Both CPAP and Oxygen Concentrator machines do have a tendency to dry out your airways, and normal heating systems may drastically reduce room humidity. The breathing machines can be equipped with "humidifiers" to provide some moisture in the air they pump at you, but most of these are so poorly designed that they deliver "drips and spurts" of droplets that may give the impression someone is trying to drown you.

It's hard to find an effective humidifier to raise the humidity of the room air in your immediate area. "Personal inhalators" that claim to provide "cold steam" that you can sniff in are widely advertised and might help, although I haven't found one that does much for me. "Sniffing" the steam off the top of a hot beverage works about as well as most, for me; but you have to keep the cup warm.

John


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Subject: RE: BS: always gagging for a drink, oh .....
From: Steve Shaw
Date: 18 Feb 14 - 12:12 PM

Check out diabetes insipidus.


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Subject: RE: BS: always gagging for a drink, oh .....
From: gnu
Date: 18 Feb 14 - 01:17 PM

There is a "dry mouth" toothpaste that may help a bit.

BTW, I used to have my teeth cleaned more often often than yer average bear but that got cut in half after the nose op. Apparently, when the mouth is open, bacteria which normally live in saliva multiply much faster and plaque builds up much faster.


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Subject: RE: BS: always gagging for a drink, oh .....
From: GUEST,Eliza
Date: 18 Feb 14 - 02:41 PM

Claire, I feel the best advice to give is that you arrange to see a doctor and insist politely that this isn't normal and that you need investigation. If nothing else, it will put your mind at ease.


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Subject: RE: BS: always gagging for a drink, oh .....
From: Uncle_DaveO
Date: 18 Feb 14 - 04:23 PM

I'm another CPAP user. The CPAP machine includes an air
moisturizer. I'd estimate that the water reservoir holds
2/3 of a pint. The CPAP airflow passes through the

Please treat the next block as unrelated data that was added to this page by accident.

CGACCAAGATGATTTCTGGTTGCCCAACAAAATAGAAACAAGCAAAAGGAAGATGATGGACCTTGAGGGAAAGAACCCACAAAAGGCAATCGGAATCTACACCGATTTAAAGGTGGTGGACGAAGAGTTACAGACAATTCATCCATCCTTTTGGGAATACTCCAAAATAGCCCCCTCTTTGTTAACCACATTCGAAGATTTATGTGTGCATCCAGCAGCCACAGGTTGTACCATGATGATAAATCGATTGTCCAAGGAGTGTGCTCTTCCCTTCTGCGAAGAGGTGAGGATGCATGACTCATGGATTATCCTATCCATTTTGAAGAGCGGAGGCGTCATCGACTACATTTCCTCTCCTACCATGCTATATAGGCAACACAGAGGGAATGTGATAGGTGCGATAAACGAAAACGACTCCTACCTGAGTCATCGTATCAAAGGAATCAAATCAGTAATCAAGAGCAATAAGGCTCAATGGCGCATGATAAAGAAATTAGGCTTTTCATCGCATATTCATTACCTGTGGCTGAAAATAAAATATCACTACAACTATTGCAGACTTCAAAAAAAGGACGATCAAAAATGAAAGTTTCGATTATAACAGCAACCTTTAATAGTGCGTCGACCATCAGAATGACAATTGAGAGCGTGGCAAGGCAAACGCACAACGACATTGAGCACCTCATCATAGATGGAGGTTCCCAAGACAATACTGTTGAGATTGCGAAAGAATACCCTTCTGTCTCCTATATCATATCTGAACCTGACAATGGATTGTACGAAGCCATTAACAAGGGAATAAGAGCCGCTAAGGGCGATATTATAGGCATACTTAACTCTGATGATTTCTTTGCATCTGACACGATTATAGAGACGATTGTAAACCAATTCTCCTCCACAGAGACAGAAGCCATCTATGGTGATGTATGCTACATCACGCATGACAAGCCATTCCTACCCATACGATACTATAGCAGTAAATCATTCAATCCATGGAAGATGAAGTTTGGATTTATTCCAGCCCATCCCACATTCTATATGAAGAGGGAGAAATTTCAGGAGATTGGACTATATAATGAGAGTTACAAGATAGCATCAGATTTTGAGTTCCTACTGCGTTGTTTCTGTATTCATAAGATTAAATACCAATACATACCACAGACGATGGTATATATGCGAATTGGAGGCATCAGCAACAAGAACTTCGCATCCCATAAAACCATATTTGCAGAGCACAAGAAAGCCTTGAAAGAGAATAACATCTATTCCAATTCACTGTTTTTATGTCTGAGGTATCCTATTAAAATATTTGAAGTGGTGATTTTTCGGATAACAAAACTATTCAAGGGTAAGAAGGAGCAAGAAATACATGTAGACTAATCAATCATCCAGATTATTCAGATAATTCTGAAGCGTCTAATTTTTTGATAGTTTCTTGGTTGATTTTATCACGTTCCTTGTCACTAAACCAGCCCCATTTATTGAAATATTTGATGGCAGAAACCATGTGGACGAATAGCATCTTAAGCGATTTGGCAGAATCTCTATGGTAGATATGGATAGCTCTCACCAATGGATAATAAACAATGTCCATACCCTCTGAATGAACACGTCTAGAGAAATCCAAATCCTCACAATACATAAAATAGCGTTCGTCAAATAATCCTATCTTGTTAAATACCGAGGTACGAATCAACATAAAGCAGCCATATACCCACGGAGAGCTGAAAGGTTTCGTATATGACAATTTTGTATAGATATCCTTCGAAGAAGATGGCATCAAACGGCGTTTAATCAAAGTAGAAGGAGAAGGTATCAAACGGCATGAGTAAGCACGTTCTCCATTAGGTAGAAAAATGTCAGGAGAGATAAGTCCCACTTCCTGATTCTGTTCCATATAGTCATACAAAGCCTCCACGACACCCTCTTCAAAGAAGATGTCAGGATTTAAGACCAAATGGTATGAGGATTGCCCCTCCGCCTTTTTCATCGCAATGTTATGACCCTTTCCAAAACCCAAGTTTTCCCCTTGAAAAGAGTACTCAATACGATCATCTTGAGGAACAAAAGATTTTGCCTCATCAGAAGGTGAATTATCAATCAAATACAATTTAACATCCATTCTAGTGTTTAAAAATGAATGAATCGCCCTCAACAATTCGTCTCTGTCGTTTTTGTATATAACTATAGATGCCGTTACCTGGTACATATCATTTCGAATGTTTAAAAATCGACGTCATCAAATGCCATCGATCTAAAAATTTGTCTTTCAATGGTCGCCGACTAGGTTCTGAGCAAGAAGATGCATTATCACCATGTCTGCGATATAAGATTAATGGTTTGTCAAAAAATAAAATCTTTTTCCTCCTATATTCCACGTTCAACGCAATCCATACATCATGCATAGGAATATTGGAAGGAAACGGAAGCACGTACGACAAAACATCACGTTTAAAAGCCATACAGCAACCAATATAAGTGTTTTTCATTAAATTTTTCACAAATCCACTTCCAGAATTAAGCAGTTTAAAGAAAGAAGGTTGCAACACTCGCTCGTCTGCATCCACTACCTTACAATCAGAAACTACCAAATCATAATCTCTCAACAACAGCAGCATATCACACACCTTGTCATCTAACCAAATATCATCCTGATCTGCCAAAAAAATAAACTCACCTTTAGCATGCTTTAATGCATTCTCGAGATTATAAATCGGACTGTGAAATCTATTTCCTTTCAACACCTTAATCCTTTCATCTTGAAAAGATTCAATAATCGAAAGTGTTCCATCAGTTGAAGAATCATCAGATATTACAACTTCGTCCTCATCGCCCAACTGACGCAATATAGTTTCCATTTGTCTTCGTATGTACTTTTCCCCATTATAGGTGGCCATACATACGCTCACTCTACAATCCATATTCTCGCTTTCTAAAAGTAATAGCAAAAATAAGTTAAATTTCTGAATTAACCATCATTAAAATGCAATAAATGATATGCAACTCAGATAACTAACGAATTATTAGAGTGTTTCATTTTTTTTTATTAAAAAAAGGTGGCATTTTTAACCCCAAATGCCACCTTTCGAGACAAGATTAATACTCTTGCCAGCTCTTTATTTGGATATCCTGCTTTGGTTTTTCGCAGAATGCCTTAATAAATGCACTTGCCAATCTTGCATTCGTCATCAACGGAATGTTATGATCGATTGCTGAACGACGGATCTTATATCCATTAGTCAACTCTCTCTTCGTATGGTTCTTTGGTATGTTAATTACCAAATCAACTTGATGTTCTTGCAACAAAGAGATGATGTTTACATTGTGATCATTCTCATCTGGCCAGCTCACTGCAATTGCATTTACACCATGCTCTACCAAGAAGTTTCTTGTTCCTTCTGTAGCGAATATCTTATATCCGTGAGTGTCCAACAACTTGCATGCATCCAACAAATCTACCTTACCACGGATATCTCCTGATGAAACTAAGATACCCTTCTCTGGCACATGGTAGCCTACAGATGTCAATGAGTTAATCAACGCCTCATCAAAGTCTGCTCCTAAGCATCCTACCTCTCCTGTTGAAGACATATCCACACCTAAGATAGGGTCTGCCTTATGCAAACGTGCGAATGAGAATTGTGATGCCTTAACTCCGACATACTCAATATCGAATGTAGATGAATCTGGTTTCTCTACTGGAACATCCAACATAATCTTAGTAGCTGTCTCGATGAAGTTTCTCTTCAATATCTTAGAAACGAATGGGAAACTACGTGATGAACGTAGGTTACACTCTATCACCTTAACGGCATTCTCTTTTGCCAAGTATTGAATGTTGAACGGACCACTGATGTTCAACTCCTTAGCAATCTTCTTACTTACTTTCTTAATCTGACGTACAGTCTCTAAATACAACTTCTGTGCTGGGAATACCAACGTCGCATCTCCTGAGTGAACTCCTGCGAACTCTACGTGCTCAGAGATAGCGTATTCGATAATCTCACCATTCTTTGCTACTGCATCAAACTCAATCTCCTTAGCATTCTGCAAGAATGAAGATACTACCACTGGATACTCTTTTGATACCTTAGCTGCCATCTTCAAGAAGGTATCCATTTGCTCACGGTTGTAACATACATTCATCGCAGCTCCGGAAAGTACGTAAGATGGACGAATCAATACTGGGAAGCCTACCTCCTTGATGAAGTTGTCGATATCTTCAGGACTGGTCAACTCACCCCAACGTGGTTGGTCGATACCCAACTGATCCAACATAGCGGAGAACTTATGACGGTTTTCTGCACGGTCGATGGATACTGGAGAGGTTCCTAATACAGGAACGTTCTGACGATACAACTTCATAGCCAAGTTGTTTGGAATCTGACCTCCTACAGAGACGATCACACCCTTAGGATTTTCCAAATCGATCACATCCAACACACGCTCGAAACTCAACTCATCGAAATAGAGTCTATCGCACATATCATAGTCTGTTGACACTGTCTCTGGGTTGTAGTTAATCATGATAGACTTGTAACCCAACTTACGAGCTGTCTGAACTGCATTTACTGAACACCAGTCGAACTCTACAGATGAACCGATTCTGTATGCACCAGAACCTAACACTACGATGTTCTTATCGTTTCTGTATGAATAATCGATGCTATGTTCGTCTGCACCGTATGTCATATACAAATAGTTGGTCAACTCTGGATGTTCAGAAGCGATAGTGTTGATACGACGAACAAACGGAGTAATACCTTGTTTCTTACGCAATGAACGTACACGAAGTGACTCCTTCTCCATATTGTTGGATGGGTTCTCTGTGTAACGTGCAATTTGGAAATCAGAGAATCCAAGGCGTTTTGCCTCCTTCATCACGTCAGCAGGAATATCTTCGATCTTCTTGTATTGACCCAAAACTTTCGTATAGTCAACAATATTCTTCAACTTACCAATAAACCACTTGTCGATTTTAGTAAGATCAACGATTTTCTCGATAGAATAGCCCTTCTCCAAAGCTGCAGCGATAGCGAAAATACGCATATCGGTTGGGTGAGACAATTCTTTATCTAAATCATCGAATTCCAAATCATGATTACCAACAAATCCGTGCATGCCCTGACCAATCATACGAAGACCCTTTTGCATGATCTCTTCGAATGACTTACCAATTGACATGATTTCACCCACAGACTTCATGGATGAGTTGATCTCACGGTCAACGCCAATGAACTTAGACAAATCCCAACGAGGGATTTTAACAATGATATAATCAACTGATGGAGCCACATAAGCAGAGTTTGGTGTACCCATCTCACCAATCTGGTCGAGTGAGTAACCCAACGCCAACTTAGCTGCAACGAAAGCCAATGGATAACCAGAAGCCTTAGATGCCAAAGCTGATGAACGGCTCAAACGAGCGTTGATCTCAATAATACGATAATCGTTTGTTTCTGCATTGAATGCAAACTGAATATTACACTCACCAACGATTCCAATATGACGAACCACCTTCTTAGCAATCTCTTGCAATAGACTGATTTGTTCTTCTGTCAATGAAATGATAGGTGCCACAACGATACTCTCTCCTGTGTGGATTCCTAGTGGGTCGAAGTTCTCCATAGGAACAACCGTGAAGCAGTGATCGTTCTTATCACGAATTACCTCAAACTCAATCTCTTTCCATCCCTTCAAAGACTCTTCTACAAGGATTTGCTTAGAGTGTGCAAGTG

reservoir and picks up moisture from the mildly-heated
distilled water therein.

Each night about half of that 2/3 pint of distilled water
is picked up by the air being pushed to the mask for me to
breathe. Some of that moisture, I'm sure, escapes to the
ambient air in the mask's exhaust, which is partly my
exhaled air and partly CPAP oversupply. I don't know how much
of the supplied moisture is actually applied to my breathing
organs each night.

I'm never impressed in the morning with a feeling of
being particularly dry, nor am I plagued with thirst
through my waking hours. Indeed, my Beautiful Wife, (who
drinks so much water that she sloshes when she walks, I
think) never tires of urging me to drink more water,
drink more water, drink more water.

Dave Oesterreich


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Subject: RE: BS: always gagging for a drink, oh .....
From: JohnInKansas
Date: 18 Feb 14 - 04:43 PM

The CPAP humidifier is probably more successful than the similar ones on Oxygen Concentrators (or tanks), since CPAPs generally use a mask quite close to where the moisture is added. The Oxy systems frequently have long hoses (50 ft plus) for those who need the oxygen while they wander about, and the moisture added by the humidifier can condense in the hose, after which it squirts and spurts up your nose.

If using oxygen as a sleep aid (for Apnea?) a shorter night time hose may help as much as anything, with the longer one reserved for walkabout use.

Breathing dry air often increases the nasal congestion you feel, but sometimes may show its effect with "being thirsty." The thirst (of the kind described) is somewhat more likely to come from some other primary cause.

(Personal observations. Not medical opinions, of course.)

John


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Subject: RE: BS: always gagging for a drink, oh .....
From: Jack the Sailor
Date: 18 Feb 14 - 04:57 PM

My sympathies to CPAP users. Lucky for me, I guess, this is the first I have heard of them. Interesting thread, thanks all.


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Subject: RE: BS: always gagging for a drink, oh .....
From: Dave the Gnome
Date: 18 Feb 14 - 05:10 PM

No sympathy required. No hardship and HUGE benefits. For me anyway. Due to perennial allergic rhinitis and nasal polyps I breath through the mouth when relaxed anyway. The CPAP machine does not cause me any more dryness than I experienced normally and for the first time in about 20 years I get a good nights sleep. Of course loosing about 4 stone would help but the machine will do in the meanwhile :-)

Back to Claire. I agree about the diabetes check. Someone close has suffered from type 1 for years and one of the first symptoms was thirst but it was coupled with pee-ing a lot at night too. If it is not too personal a question, does this happen? How are you becoming so dehydrated? Main thing, as we all say though, see a doctor!

Cheers

DtG


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Subject: RE: BS: always gagging for a drink, oh .....
From: Claire M
Date: 19 Feb 14 - 09:36 AM

Hiya,

I do drink lots of water. Most people here don't. I've always been a bit breathless (born 3mo early) Like the crushed ice idea --only where will I find a crushed-ice machine in the UK?? The care home (not just this one either) seems to have an idea that you can drink too much & that there's a certain amount that should be drunk each day. Rubbish; some like to drink more (me & several of my flatmates), some like less (screaming flatmate)& it would save a lot of hassle if fluid charting was stopped.

It sounds more & more like it's the extra work the staff will end up doing that they don't want. In which case, in the words of my dad; there's the door.